On the other hand, springtails play an important role in tundra ecosystems as they affect the processes of humification and mineralization of organic matter (Babenko 2012; Coulson et al. 2013a, b, 2015; Olejniczak et al. 2018). A total of 192 collembolan species is registered for the territory of the East European tundra. Among them, 30 species are unique and absent from neighboring regions, due to a number of ecological factors (Babenko et al. 2017). However, there is no information about the invertebrate fauna, native or introduced in anthropogenic soils.

The aim of this study was to assess the distribution of earthworms and springtails that are new in the Eastern European tundra, and test the working hypothesis that these records of these species are confined to anthropogenic soils near hydrogen sulfide sources beyond the Arctic Circle.

Materials and methods

Soil samples were collected from the sides of a gully formed in the organic soils accumulated near hydrogen sulfide brooks (67°29'N, 64°02'E) in Vorkuta in Komi Republic, Russia (Fig. 1). The soil formed layers 10 cm thick which were created from a mixture of discarded poultry factory food stores, city hospital, and railway depot (Getsen 2011). Due to the warm municipal sewage that is discharged into the stream, in winter it does not freeze. Analysis of physical and chemical properties showed that the soils are characterized by a neutral pH (pH = 7.3) with contents of nitrogen (Ntot = 1.3 %), carbon (Ctot = 21 %) and narrow C:N ratio. A similar picture was obtained for postagrogenic soils in the European Northeast of Russia. On the contrary, an acid reaction, high content of carbon (Ctot = 32 %), low content of nitrogen (Ntot < 1 %) and wide C:N ratio were recorded in tundra soils, which indicates a low enrichment of soil organic matter with nitrogen and a weak degree of decomposition (Taskaeva et al. 2019).

Figure 1. 

The location of Komi Republic, Russia (A) and East European tundra (B).

Twenty soil samples 10 × 10 × 10 cm were taken near hydrogen sulfide springs in Vorkuta on July 2017 and August 2018. The soil samples were immediately returned to the Institute of Biology, Syktyvkar, Komi Republic, and placed in Tullgren soil extractors within 24 h of sampling. The soil fauna was extracted under 40 W light bulbs into 96 % alcohol for seven days until the soil was completely dry. Accounting of earthworms near hydrogen sulfide springs by manual sorting of soil samples 25 × 25 × 10 cm was not carried out because of the small area of the studied plots. Moreover, the recent results showed that the earthworm abundance estimated by the Tullgren funnel extraction method exceeds the values obtained through manual sorting of the samples by an order of magnitude (Makarova and Kolesnikova 2019). The Collembola were identified to species by morphological characters (Fjellberg 2007; Potapov 2001). Identification of Lumbricidae was performed according to morphological characters provided by Vsevolodova-Perel (1997) and Timm (2009), as well as DNA barcoding for immature individuals.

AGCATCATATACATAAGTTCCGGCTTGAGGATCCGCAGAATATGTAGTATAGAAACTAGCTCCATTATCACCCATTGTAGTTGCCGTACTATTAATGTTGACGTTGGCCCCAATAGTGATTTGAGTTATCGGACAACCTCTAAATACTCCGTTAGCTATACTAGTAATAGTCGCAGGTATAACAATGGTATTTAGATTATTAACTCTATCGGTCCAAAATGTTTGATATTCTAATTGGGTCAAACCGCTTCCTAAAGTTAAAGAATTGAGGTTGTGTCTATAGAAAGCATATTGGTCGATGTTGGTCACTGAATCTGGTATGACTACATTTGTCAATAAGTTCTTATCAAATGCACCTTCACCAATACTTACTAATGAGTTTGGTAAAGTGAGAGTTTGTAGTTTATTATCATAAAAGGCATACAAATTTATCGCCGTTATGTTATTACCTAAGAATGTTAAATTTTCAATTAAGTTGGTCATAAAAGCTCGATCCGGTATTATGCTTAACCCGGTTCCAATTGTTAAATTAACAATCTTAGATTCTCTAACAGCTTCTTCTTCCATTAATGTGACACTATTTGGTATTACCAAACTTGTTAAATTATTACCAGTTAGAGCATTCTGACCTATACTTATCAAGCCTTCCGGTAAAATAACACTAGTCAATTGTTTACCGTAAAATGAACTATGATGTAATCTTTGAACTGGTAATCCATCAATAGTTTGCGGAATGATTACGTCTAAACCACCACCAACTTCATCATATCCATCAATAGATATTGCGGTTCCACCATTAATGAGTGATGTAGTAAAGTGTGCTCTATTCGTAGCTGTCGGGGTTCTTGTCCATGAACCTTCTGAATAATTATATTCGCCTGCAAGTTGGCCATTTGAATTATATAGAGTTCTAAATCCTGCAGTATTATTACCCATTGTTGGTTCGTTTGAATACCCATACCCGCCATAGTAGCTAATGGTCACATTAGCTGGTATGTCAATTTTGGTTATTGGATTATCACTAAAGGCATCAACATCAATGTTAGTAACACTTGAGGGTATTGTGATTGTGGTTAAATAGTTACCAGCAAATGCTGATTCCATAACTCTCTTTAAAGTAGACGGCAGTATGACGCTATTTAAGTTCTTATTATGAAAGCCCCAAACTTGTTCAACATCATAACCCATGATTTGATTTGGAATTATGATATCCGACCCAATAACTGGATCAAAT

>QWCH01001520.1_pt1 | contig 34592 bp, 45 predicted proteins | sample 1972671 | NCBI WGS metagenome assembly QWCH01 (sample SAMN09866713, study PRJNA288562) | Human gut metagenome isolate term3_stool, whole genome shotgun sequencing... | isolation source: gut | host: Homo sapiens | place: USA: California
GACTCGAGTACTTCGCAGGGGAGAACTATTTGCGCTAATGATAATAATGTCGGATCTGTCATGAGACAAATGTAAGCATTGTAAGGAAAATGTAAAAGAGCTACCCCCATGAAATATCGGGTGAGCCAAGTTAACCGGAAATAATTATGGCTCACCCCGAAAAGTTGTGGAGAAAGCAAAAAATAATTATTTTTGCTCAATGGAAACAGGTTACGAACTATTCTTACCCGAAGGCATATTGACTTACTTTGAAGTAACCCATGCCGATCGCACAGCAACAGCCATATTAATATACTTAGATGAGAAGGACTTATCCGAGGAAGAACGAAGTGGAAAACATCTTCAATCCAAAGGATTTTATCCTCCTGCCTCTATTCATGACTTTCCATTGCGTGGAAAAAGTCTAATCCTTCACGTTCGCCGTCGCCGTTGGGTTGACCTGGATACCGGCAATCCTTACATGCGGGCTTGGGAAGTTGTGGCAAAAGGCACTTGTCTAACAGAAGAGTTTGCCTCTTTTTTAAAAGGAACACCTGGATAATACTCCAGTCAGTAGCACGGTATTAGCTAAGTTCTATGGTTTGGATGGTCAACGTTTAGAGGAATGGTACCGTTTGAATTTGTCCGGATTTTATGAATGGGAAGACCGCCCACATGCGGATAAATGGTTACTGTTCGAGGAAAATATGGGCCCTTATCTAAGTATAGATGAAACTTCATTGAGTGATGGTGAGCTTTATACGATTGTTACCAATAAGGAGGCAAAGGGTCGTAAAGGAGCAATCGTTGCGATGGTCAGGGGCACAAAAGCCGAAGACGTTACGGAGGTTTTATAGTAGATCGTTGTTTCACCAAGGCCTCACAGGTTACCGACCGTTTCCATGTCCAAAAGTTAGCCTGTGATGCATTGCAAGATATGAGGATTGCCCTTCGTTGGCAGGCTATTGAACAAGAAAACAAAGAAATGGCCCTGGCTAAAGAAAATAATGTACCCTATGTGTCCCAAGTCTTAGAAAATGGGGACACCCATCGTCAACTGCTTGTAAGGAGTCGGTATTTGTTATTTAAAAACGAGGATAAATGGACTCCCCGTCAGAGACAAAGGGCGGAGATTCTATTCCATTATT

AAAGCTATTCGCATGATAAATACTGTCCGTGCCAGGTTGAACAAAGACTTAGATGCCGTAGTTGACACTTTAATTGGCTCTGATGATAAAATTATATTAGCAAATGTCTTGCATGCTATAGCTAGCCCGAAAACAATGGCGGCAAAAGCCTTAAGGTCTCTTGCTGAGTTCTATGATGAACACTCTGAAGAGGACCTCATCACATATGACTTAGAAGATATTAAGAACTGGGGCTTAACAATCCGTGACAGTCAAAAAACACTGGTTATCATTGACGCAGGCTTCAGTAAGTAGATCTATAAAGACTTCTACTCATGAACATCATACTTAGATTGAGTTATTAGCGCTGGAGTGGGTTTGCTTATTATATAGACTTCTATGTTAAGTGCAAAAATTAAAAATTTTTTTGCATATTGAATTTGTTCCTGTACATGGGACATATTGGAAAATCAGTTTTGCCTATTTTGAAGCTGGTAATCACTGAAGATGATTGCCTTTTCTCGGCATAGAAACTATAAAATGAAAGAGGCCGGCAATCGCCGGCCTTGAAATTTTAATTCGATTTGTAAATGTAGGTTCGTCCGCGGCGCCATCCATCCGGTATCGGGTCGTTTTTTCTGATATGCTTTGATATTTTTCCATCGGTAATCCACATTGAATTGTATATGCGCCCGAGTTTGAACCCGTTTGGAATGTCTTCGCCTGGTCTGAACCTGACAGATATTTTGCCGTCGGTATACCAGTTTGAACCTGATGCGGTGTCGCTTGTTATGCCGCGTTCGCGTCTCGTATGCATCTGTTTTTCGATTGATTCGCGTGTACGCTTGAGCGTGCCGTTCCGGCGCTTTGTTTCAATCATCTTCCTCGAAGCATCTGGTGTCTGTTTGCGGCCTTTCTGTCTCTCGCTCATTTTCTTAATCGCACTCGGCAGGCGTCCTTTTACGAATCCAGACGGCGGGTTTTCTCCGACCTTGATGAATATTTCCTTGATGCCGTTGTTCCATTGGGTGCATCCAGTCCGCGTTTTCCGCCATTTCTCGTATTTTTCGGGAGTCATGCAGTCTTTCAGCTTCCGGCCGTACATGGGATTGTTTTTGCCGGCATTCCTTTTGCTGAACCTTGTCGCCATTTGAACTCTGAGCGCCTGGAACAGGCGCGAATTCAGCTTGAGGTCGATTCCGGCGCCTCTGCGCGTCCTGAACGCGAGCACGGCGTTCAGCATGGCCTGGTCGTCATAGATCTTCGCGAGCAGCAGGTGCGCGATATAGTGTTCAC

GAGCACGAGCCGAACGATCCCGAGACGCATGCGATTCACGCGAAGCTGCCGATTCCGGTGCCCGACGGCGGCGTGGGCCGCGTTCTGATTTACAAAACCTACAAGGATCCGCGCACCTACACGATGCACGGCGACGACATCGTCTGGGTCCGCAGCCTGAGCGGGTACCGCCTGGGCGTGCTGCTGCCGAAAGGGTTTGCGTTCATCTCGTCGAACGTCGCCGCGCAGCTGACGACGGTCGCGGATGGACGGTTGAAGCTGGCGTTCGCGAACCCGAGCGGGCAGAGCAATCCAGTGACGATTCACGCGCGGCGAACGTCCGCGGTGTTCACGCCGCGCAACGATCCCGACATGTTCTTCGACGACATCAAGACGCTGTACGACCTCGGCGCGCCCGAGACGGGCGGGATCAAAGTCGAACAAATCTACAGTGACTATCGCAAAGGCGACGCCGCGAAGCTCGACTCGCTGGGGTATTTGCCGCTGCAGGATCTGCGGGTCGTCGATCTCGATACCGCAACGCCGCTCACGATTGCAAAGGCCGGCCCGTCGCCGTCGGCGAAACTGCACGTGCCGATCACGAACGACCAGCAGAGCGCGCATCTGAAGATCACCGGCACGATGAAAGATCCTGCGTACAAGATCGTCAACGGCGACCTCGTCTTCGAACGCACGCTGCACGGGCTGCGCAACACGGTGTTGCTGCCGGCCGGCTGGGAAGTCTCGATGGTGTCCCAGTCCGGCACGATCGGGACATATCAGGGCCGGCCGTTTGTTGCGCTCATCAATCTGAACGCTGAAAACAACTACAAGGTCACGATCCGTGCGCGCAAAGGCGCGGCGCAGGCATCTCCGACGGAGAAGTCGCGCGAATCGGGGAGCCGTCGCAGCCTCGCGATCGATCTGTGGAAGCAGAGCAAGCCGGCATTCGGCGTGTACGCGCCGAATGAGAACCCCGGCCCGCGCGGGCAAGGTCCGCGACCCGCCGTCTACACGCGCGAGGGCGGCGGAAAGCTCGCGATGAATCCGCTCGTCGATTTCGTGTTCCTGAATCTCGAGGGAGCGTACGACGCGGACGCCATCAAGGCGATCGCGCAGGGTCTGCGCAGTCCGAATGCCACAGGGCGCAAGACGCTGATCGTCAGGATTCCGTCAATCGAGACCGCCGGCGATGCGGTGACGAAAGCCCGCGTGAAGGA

DNA was extracted from several caudal segments using 6 % Chelex 100 DNA extraction kits (Sigma-Aldrich, USA). A fragment of the COI gene was amplified in 50 μl of mixture containing 10 μl ScreenMix (Eurogen, Russia), 10 μl of each primer (0.3 μM) (Eurogen, Russia), 18 μl ddH2O (Ambion, USA), and 2 μl DNA template (1÷100 ng). Two universal primers designed for invertebrate organisms were used to amplify the site of the COI fragment: LCO1490m (5’-TACTC-AACAA-ATCAC-AAAGA-TATTG-G-3’; modified from Folmer et al. 1994) and HCO2198m (5’-TAAAC-TTCAG-GGTGA-CCAAA-AAATC-A-3’; Folmer et al. 1994). Sequencing was performed using the equipment of The Center for Collective Use “Molecular Biology” of the Institute of Biology of the Komi Scientific Center of the Ural Branch of the Russian Academy of Sciences. The GenBank database was used for sequence identification. Sequence alignment (automatic and manual) and choice of an evolutionary model were performed using the MEGA 7.0 program (Kumar et al. 2016). We applied Neighbor Joining (NJ) and Maximum Likelihood (ML) estimation methods. Since both methods resulted in a similar outcome, here we present the trees obtained by the NJ method only. The default parameters for tree building were selected. The Tamura-Nei model was selected for ML analysis. To align sequences, we used the ClustalW algorithm and the robustness of the resulting lineages was tested by bootstrap analysis with 1,000 replications. For NJ we used the p-distance model. Sequences were sent to GenBank (accession numbers and BINs are presented in Table 1).

Invertebrate species previously unrecorded in East European tundra collected from the anthropogenic soils near a hydrogen sulfide spring in Vorkuta.